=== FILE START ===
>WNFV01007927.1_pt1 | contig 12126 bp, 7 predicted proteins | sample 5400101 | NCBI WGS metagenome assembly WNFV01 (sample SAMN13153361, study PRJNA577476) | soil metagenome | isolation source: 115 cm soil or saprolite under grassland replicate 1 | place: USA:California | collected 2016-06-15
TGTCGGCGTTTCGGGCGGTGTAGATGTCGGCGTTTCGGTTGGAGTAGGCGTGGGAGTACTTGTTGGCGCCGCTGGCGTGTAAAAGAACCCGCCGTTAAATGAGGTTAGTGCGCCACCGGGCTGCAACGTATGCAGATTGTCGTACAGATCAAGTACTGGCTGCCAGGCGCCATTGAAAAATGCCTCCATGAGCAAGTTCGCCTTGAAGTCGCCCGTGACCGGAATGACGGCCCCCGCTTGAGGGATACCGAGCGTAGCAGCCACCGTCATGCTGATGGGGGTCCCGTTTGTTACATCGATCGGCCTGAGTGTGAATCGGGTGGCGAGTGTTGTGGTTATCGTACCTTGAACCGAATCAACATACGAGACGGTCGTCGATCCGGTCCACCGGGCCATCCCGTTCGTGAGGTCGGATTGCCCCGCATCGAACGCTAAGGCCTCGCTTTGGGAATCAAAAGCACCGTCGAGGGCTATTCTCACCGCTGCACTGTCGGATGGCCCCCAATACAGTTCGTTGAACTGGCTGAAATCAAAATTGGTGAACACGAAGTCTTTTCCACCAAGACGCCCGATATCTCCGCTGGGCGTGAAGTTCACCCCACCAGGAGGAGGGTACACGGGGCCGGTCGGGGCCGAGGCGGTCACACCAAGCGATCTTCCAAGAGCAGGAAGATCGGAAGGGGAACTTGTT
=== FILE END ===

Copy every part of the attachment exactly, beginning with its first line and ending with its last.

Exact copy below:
>WNFV01007927.1_pt1 | contig 12126 bp, 7 predicted proteins | sample 5400101 | NCBI WGS metagenome assembly WNFV01 (sample SAMN13153361, study PRJNA577476) | soil metagenome | isolation source: 115 cm soil or saprolite under grassland replicate 1 | place: USA:California | collected 2016-06-15
TGTCGGCGTTTCGGGCGGTGTAGATGTCGGCGTTTCGGTTGGAGTAGGCGTGGGAGTACTTGTTGGCGCCGCTGGCGTGTAAAAGAACCCGCCGTTAAATGAGGTTAGTGCGCCACCGGGCTGCAACGTATGCAGATTGTCGTACAGATCAAGTACTGGCTGCCAGGCGCCATTGAAAAATGCCTCCATGAGCAAGTTCGCCTTGAAGTCGCCCGTGACCGGAATGACGGCCCCCGCTTGAGGGATACCGAGCGTAGCAGCCACCGTCATGCTGATGGGGGTCCCGTTTGTTACATCGATCGGCCTGAGTGTGAATCGGGTGGCGAGTGTTGTGGTTATCGTACCTTGAACCGAATCAACATACGAGACGGTCGTCGATCCGGTCCACCGGGCCATCCCGTTCGTGAGGTCGGATTGCCCCGCATCGAACGCTAAGGCCTCGCTTTGGGAATCAAAAGCACCGTCGAGGGCTATTCTCACCGCTGCACTGTCGGATGGCCCCCAATACAGTTCGTTGAACTGGCTGAAATCAAAATTGGTGAACACGAAGTCTTTTCCACCAAGACGCCCGATATCTCCGCTGGGCGTGAAGTTCACCCCACCAGGAGGAGGGTACACGGGGCCGGTCGGGGCCGAGGCGGTCACACCAAGCGATCTTCCAAGAGCAGGAAGATCGGAAGGGGAACTTGTT